Yahoo’s data breaches have helped to diminish its market value. To get the full scale of its demise, consider that Yahoo was worth more than $90 billion in 1999. (Reuters)
Columnist

There’s a lot of loose talk these days about U.S. stock prices being so high that we’re looking at a market bubble.

Sure, the stock market isn’t cheap by any rational standard. But if you want to see what an actual bubble is — and the damage it leaves behind when it pops — take a look at the latest iteration of the long-running deal under which Verizon is buying the operating businesses of Yahoo, formerly a pioneering Internet company.

The companies announced a price cut Tuesday under which Verizon will pay about $4.48 billion for the businesses, down from the approximately $4.8 billion announced in July. The cut is to compensate Verizon for damage that data breaches have done to the value of Yahoo’s businesses.

But what I found striking is not the price cut, which had been expected, but the relationship between the value the deal places on Yahoo’s operating businesses and the immense value the stock market once placed on those businesses.

Would you believe . . . north of $90 billion? Well, you should believe it. Because it’s true.

On Dec. 7, 1999, Yahoo’s first day as a member of the Standard & Poor’s 500-stock index, its stock was valued at $91.6 billion. The stock closed at $348, up 24 percent for the day, and later that year climbed to $432.50. That’s the equivalent of $87 and $108.13 for today’s shares, adjusted for stock splits.

By contrast, the price Verizon is paying for Yahoo’s operating businesses — the only kind of businesses Yahoo had when it debuted on the S&P — is less than $5 a current Yahoo share.

(Yahoo was trading above $45 when last I looked. But almost all of that is attributable to its stakes in Alibaba and Yahoo Japan, which it didn’t have in 1999. Those holdings will remain with the company, which will rename itself Altaba after the Verizon deal closes, expected to happen by June 30.)

The difference between $108 in 1999 and less than $5 today — now that’s what a burst bubble looks like.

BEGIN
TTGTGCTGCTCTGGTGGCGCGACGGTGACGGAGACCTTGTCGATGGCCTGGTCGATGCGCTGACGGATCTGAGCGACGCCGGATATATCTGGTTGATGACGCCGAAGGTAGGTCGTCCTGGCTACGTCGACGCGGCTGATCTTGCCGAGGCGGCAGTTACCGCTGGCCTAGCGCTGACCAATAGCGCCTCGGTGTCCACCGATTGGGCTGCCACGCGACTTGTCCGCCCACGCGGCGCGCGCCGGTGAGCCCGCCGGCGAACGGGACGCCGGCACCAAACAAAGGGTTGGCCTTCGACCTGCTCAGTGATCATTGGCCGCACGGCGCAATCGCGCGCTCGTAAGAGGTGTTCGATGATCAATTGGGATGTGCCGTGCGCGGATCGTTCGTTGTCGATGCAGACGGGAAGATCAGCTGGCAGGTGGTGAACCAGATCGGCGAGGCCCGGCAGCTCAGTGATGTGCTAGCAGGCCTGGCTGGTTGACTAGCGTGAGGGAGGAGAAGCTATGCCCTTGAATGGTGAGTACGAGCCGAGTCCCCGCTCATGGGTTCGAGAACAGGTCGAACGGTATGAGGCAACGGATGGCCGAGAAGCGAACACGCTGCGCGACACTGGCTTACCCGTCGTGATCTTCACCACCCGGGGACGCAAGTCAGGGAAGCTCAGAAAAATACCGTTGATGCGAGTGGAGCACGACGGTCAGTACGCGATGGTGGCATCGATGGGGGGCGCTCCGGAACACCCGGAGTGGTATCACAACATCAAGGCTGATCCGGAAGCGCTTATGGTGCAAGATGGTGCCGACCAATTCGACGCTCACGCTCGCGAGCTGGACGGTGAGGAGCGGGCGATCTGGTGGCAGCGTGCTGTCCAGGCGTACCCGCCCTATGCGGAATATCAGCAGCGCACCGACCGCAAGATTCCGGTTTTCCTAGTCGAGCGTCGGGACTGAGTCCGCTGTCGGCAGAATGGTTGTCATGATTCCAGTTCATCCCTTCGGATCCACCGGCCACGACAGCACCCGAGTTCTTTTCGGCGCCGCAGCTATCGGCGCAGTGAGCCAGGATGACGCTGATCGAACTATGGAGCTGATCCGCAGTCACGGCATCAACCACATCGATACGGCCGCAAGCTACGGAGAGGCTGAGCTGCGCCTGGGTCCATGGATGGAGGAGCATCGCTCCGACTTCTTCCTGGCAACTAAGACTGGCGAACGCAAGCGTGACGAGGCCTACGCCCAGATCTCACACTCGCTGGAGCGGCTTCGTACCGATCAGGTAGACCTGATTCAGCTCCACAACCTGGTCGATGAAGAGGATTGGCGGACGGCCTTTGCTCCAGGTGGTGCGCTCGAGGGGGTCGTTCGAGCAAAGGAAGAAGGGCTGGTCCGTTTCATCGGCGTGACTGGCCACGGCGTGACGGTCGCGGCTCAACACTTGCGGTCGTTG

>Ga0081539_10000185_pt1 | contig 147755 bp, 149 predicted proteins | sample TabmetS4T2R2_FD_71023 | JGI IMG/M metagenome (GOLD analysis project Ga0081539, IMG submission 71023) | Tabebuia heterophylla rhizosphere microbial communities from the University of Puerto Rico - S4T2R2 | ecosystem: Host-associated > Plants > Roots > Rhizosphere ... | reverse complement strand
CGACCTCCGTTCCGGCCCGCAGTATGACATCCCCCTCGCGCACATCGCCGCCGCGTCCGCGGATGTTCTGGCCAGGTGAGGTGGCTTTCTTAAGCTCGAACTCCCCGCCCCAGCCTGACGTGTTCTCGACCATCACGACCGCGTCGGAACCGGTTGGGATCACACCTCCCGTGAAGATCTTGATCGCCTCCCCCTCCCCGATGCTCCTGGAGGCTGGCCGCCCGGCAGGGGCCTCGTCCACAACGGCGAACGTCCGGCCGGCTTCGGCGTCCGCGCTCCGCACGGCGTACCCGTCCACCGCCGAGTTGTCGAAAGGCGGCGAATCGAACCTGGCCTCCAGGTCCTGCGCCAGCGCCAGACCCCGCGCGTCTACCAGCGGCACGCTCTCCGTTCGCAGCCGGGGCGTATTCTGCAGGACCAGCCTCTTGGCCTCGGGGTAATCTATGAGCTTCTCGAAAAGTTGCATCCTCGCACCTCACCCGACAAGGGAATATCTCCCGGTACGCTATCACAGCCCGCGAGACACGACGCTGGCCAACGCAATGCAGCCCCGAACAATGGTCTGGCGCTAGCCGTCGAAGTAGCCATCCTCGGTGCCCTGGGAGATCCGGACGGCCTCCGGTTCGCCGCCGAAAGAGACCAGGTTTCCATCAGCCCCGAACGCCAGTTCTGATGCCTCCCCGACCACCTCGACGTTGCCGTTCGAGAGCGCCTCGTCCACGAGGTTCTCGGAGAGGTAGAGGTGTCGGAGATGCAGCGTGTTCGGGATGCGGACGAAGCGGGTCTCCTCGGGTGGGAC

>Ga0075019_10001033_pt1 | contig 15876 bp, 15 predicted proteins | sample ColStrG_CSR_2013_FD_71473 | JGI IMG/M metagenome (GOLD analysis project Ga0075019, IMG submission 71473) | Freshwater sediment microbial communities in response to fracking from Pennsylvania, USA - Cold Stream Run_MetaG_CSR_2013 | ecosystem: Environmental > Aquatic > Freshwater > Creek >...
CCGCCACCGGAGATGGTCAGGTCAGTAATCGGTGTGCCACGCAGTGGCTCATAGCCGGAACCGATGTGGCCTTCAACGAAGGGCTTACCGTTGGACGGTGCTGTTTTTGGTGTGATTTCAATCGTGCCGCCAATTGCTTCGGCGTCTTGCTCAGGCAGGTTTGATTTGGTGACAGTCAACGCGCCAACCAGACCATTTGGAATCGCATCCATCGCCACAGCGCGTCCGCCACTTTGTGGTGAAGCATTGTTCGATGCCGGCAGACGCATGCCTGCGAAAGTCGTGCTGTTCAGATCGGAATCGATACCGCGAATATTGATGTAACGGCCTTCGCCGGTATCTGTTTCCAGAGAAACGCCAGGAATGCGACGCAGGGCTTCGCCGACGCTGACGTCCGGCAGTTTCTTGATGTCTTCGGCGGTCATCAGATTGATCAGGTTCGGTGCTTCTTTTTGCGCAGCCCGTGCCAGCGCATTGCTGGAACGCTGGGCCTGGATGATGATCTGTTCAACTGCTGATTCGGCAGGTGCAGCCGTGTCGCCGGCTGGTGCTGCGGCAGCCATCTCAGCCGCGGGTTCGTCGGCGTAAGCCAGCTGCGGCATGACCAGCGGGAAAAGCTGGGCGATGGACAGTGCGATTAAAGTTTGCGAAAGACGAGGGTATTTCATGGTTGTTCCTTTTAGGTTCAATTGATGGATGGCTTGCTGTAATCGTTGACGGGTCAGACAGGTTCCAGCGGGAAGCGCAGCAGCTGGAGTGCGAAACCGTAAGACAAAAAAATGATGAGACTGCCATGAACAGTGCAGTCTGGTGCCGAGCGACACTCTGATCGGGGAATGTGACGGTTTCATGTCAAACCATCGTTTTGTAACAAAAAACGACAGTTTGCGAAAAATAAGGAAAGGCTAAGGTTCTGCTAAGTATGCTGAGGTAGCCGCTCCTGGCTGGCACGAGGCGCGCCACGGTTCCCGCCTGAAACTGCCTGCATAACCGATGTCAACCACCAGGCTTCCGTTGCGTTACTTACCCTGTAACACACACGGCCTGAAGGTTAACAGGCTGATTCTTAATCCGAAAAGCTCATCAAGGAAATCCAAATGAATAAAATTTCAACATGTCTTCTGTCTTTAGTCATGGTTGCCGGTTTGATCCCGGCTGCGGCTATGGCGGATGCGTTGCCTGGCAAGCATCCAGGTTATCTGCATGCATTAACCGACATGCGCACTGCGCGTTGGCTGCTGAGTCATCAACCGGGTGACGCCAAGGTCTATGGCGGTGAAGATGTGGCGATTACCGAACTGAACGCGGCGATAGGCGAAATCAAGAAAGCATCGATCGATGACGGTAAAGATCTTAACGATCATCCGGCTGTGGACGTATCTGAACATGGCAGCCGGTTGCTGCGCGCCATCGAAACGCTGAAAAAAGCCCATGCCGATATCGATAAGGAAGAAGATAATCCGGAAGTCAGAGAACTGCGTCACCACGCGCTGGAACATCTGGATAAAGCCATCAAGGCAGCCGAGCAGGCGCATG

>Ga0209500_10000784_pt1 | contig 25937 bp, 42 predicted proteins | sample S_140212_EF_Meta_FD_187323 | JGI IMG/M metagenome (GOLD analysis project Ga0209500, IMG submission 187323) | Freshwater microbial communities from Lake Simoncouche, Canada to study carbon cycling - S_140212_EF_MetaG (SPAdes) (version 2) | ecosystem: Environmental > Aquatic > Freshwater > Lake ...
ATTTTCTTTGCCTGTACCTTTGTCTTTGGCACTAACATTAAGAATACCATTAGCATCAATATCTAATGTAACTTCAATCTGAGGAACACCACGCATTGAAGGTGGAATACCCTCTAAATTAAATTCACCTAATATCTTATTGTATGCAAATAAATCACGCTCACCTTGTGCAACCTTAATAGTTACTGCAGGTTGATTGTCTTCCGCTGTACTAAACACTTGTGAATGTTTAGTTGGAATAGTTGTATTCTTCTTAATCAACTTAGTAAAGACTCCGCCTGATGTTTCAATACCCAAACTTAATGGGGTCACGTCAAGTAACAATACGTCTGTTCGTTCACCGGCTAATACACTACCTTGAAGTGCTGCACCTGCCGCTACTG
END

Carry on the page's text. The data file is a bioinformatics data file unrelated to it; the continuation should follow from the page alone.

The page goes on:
“Yahoo was an example of optimism run amok to the nth degree,” says Howard Silverblatt, senior index analyst at S&P Dow Jones Indices. The stock rose 64 percent in the week between S&P’s announcement that it was adding Yahoo to the 500 and its first day as an index component.

One reason the stock rose so quickly after its addition to the index was announced, Silverblatt says, is that it was owned primarily by retail customers rather than institutions. This meant indexers had to pay whatever it took to pry the shares away from Mom and Pop.

And in case you’re interested: The S&P 500 is about 65 percent higher now than on the day of Yahoo’s debut. That’s despite two huge post-1999 market declines: the 49 percent drop from the 2000 Internet-telecom bubble peak to the 2002 trough, and the 57 percent drop stemming from the 2007-09 financial crisis.

To be sure, a good part of the huge decline in the value of Yahoo’s businesses — which includes numerous businesses bought after 1999 — is that the company wasn’t managed well and repeated turnaround efforts failed.

But the biggest single factor in the size of the decline is the absurd value the market once placed on Yahoo’s businesses. Yahoo at $100 billion-plus? A classic bubble. The Dow at 20,700 and the S&P at 2,360? High priced, possibly overpriced. But not remotely comparable to the bubble that the Verizon-Yahoo deal is exposing in such lurid financial detail. And that’s the bottom line.

For previous columns, visit washingtonpost.com/business